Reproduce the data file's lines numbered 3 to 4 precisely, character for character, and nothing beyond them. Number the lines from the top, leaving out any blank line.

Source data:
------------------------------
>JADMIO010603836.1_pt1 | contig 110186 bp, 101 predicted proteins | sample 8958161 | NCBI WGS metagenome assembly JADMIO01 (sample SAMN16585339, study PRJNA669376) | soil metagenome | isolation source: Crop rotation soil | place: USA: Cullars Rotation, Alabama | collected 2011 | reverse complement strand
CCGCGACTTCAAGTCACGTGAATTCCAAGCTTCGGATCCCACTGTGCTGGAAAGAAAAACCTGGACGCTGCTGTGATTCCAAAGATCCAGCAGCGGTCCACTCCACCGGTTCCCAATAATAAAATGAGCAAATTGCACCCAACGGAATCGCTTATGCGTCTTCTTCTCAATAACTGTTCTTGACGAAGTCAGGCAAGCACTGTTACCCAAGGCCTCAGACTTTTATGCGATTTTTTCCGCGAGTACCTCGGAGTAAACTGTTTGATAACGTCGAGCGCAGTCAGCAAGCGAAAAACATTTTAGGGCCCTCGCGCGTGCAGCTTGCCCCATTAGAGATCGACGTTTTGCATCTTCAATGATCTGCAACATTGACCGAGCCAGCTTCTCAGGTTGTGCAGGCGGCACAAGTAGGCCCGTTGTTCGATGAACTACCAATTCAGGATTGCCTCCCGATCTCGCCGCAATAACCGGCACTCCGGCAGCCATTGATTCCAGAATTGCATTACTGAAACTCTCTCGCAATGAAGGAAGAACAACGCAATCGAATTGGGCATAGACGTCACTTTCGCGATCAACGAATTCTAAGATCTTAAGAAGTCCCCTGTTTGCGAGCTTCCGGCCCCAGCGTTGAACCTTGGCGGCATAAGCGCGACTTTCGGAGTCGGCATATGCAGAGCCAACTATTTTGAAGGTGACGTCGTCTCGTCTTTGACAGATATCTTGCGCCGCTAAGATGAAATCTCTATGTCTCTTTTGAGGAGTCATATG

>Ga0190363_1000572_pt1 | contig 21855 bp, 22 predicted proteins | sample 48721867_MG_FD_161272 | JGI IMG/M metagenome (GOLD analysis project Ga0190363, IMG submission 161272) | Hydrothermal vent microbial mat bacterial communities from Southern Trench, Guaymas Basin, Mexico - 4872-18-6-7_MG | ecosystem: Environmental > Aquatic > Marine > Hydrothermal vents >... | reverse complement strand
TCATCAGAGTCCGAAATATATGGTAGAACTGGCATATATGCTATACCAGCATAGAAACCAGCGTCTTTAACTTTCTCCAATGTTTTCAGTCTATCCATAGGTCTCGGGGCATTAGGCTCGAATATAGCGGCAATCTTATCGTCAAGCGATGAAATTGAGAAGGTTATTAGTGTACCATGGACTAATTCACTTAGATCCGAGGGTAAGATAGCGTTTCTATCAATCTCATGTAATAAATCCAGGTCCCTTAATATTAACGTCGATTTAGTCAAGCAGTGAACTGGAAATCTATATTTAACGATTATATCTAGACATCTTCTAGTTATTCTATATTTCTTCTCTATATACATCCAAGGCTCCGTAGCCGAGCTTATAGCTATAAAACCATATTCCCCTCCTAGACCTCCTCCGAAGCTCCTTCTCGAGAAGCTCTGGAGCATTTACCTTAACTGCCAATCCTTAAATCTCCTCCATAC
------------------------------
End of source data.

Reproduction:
>Ga0190363_1000572_pt1 | contig 21855 bp, 22 predicted proteins | sample 48721867_MG_FD_161272 | JGI IMG/M metagenome (GOLD analysis project Ga0190363, IMG submission 161272) | Hydrothermal vent microbial mat bacterial communities from Southern Trench, Guaymas Basin, Mexico - 4872-18-6-7_MG | ecosystem: Environmental > Aquatic > Marine > Hydrothermal vents >... | reverse complement strand
TCATCAGAGTCCGAAATATATGGTAGAACTGGCATATATGCTATACCAGCATAGAAACCAGCGTCTTTAACTTTCTCCAATGTTTTCAGTCTATCCATAGGTCTCGGGGCATTAGGCTCGAATATAGCGGCAATCTTATCGTCAAGCGATGAAATTGAGAAGGTTATTAGTGTACCATGGACTAATTCACTTAGATCCGAGGGTAAGATAGCGTTTCTATCAATCTCATGTAATAAATCCAGGTCCCTTAATATTAACGTCGATTTAGTCAAGCAGTGAACTGGAAATCTATATTTAACGATTATATCTAGACATCTTCTAGTTATTCTATATTTCTTCTCTATATACATCCAAGGCTCCGTAGCCGAGCTTATAGCTATAAAACCATATTCCCCTCCTAGACCTCCTCCGAAGCTCCTTCTCGAGAAGCTCTGGAGCATTTACCTTAACTGCCAATCCTTAAATCTCCTCCATAC